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Bracketry on most cars is cast or forged steel, never cast iron. Cast iron is engine blocks, heads, intakes, exhaust manifolds.
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Old 12-20-2006, 02:29 AM
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Thanks Guys.

Thanks to Craig Steese,Runn141,and Pasadenahotrod. Do I still need to use 7018 rod if the rear shackle mounts are STEEL? I did'nt get a usable response on another site I frequent anywhere near the response I got here. The rear shackle mounts are cast and are rivited to the frame, but I,ve seen other cars in magazines where they were welded when moved. I was advised to bolt them on but there's not much access to do that. Thanks again. BUTCH.
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Old 12-20-2006, 03:48 AM
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Quote:
Originally Posted by pasadenahotrod
Bracketry on most cars is cast or forged steel, never cast iron. Cast iron is engine blocks, heads, intakes, exhaust manifolds.
Well Old guy welder here, I hate to weld old cast steel if that what it is, Welding brackets back on one you never know what there condition is with out have them magnfuxed. I would bolt them back on as they were intended or fab up new brackets to weld on.

Yes you can weld them but you have to know what you doing 7018 is a structural steel rod. We where have this discussion on cast Iron to. In a different post. See you getting in to a part if it fails your going to have a bad day. Metallurgy in to what the part is made of would determine if you could weld it back on.

Craig
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Old 12-20-2006, 09:26 AM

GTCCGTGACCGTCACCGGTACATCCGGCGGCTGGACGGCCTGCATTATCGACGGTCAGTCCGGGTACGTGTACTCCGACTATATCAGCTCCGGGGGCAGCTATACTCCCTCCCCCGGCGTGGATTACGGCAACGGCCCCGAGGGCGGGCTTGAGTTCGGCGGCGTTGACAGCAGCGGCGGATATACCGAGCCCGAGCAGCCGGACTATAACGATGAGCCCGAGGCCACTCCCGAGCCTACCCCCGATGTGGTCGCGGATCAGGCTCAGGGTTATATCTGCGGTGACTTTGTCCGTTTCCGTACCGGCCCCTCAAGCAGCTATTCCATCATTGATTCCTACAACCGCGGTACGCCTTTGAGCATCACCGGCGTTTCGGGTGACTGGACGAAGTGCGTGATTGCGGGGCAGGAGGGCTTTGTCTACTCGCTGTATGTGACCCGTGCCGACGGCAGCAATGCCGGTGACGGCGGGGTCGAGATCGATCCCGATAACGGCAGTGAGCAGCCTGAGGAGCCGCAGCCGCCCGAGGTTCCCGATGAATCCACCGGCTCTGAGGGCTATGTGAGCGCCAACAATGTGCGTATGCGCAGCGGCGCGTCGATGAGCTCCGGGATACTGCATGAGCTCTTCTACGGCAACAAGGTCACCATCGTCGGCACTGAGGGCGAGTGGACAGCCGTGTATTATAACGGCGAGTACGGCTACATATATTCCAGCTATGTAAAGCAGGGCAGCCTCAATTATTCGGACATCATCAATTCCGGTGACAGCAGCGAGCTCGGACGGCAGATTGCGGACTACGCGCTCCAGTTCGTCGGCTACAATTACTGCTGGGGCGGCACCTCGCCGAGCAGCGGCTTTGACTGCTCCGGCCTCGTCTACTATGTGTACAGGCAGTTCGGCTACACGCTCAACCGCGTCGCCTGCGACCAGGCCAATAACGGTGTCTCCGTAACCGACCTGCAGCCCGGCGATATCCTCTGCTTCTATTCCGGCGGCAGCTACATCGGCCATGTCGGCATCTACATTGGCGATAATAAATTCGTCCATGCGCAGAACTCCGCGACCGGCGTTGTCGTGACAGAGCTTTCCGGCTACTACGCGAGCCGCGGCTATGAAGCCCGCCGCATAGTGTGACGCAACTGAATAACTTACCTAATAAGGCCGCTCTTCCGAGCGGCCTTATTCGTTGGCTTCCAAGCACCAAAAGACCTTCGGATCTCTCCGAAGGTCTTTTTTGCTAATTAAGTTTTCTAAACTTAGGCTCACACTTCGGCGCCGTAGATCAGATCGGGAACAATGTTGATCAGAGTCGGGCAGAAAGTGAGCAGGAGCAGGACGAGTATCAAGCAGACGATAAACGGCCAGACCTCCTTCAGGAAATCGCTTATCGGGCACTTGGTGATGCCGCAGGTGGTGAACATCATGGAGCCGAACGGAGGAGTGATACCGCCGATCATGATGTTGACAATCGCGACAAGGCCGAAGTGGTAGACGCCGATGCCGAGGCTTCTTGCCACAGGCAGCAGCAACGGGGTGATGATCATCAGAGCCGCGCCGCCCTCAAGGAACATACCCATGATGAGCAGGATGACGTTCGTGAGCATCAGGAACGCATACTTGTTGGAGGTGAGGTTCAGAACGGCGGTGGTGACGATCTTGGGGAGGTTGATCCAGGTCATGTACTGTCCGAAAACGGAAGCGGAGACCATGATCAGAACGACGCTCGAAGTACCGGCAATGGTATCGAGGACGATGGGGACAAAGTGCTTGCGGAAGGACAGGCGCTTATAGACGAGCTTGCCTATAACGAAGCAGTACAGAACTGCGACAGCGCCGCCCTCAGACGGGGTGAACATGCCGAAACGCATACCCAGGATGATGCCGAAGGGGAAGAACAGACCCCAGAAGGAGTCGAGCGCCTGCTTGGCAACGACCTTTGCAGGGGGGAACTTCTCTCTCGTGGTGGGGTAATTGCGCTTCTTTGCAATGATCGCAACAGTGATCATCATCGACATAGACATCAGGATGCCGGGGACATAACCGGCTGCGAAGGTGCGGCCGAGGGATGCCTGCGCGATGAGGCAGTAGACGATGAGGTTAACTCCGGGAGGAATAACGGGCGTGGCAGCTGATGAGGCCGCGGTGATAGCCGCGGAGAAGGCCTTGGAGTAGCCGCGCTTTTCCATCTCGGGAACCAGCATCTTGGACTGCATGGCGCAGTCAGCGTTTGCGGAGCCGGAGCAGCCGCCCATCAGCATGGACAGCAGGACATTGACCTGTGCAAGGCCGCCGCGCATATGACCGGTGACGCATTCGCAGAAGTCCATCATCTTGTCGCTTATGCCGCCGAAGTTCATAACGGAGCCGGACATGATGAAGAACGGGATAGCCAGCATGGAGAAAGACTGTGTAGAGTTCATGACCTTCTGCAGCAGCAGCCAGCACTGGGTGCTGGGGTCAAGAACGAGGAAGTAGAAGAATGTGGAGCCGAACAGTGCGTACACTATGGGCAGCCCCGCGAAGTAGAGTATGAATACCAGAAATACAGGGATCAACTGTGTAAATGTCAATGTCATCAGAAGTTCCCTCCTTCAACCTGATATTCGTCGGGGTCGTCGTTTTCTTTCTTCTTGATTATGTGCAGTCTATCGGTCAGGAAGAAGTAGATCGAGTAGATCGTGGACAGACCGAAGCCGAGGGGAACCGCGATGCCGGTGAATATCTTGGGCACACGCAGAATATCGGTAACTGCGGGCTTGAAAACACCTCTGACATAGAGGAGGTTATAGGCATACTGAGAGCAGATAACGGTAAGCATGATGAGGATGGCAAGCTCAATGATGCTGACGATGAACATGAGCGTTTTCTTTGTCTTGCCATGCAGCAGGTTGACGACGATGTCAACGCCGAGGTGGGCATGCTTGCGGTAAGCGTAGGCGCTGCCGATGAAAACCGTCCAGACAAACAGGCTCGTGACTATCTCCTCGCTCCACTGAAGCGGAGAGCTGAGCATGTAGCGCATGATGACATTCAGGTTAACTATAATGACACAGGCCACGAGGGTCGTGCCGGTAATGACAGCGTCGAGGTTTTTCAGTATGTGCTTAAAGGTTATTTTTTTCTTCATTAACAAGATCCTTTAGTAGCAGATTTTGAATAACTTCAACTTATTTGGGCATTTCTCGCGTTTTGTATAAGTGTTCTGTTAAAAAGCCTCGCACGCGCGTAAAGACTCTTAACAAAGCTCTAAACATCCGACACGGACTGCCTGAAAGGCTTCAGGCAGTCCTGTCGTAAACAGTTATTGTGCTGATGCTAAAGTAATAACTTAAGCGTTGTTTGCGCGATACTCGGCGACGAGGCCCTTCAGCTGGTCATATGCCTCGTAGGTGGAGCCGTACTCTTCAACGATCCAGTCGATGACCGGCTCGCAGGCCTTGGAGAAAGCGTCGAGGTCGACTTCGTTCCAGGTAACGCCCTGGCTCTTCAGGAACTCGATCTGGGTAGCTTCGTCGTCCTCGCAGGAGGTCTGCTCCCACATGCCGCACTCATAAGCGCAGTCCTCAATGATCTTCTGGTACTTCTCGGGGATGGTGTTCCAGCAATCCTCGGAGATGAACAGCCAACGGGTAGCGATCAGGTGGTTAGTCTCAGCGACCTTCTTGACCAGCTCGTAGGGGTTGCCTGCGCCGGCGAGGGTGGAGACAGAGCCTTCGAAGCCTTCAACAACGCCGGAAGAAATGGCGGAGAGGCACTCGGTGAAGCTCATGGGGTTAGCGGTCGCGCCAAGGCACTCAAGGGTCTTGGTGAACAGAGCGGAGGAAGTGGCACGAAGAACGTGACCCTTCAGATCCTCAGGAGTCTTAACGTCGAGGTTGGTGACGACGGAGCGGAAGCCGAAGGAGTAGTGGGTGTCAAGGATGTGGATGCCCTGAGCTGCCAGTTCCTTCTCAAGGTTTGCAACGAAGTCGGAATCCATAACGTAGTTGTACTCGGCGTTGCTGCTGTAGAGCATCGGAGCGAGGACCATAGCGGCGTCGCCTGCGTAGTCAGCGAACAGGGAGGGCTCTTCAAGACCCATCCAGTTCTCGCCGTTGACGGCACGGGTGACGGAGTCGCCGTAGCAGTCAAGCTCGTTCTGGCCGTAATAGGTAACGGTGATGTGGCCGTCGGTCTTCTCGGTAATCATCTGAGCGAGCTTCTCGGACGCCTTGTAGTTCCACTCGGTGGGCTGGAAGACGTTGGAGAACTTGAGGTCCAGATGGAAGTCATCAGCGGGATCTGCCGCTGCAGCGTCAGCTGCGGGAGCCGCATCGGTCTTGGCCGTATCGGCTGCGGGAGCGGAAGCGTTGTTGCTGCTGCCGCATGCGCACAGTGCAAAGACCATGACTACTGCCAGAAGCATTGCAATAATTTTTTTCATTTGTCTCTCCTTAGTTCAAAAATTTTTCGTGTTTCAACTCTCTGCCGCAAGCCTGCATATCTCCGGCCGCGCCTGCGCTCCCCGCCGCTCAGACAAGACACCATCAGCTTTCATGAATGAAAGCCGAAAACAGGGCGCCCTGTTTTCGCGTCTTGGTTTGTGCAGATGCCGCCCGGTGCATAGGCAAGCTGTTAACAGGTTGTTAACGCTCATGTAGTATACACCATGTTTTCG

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Most likely they are a steel casting and not cast iron and if so the 7018 rod would be just fine however this is a good example of a situation that should be left to a pro. Welding these things to a frame requires some consideration to stresses that are going to be placed on the frame and even a good weld, never mind a questionable one, in the wrong place can cause serious frame problems so think this through carefully before welding. If they are cast iron it is not a good idea to even attempt to weld them on even with Nickle rod but I doubt they are cast iron, the grinder test will quickly tell. The best way for someone not familiar with this would be to grind on a piece of steel and note the appearance and color of the sparks then grind on the hanger, the sparks should look the same if it is steel but if they are short and straw colored with a lot "bursts" coming from the sparks then you are dealing with cast iron. My description of the test may be a bit vague but welders have been using this for many years to identify cast iron quickly and simply. If this part is cast iron then it undoubtedly would be of the Malleable type because of strength requirements and thus should not be welded because the heat from the welding process will destroy the strength of the part even if the weld is sound, if it is cast iron don't weld it.